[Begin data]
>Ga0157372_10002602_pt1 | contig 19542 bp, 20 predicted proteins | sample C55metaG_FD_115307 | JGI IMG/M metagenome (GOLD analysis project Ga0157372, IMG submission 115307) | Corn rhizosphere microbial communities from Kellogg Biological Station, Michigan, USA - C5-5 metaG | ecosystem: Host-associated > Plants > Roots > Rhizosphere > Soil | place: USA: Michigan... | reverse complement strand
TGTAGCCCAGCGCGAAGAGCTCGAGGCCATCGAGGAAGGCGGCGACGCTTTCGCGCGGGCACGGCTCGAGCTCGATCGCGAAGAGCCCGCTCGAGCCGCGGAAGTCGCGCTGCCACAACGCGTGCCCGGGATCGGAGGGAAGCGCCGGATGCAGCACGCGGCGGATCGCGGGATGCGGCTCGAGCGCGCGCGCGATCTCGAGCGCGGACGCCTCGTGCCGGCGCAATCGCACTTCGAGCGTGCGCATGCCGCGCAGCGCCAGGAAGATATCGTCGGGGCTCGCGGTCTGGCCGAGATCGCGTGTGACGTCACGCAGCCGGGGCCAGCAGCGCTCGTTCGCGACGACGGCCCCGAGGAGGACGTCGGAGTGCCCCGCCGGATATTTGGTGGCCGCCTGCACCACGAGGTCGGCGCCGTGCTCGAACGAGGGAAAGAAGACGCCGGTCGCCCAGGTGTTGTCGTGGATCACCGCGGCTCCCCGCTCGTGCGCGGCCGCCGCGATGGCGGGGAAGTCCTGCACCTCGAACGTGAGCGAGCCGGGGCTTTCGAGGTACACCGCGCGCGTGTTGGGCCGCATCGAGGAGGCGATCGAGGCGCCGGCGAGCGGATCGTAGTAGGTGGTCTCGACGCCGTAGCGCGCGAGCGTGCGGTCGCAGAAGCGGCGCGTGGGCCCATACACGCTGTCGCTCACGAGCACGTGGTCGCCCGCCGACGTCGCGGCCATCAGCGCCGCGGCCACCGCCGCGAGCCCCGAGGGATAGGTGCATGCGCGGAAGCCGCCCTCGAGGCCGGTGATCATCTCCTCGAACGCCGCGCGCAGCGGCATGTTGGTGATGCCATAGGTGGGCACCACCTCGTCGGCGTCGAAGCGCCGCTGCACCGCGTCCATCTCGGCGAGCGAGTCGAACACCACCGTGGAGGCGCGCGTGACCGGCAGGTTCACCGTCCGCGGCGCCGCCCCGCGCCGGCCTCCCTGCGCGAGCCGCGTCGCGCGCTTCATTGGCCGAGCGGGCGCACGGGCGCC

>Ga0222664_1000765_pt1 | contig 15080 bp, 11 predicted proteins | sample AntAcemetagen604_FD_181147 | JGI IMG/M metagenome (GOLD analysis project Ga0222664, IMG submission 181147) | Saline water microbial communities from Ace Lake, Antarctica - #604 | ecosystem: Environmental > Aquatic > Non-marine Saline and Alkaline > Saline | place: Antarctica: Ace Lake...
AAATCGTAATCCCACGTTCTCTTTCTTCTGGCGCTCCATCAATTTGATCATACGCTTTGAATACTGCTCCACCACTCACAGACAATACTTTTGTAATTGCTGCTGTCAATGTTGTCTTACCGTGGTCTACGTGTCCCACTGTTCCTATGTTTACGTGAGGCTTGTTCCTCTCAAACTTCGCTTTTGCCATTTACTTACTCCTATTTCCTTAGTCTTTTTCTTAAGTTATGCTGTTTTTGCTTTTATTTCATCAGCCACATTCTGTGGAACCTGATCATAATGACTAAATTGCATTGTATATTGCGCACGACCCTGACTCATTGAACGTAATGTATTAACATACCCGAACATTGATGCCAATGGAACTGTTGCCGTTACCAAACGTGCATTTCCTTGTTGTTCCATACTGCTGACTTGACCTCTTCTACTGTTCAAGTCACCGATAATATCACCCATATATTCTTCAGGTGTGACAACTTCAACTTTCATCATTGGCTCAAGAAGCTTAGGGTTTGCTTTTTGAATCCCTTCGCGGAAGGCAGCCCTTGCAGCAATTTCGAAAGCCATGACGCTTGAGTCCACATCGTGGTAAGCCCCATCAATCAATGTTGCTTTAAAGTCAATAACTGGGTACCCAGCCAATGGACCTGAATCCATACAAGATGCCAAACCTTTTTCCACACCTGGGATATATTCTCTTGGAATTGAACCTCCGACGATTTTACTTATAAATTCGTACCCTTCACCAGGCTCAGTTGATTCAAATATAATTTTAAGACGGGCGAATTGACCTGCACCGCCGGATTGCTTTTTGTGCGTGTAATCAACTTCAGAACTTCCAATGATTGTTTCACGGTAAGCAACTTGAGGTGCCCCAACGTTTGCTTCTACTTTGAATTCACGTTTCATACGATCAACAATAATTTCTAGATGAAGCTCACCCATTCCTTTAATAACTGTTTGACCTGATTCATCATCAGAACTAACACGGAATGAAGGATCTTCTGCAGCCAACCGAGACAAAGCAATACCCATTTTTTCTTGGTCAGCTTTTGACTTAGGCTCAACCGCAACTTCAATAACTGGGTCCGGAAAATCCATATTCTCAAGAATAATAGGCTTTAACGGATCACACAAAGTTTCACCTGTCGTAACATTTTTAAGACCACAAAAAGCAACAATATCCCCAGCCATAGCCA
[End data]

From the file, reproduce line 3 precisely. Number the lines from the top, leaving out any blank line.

>Ga0222664_1000765_pt1 | contig 15080 bp, 11 predicted proteins | sample AntAcemetagen604_FD_181147 | JGI IMG/M metagenome (GOLD analysis project Ga0222664, IMG submission 181147) | Saline water microbial communities from Ace Lake, Antarctica - #604 | ecosystem: Environmental > Aquatic > Non-marine Saline and Alkaline > Saline | place: Antarctica: Ace Lake...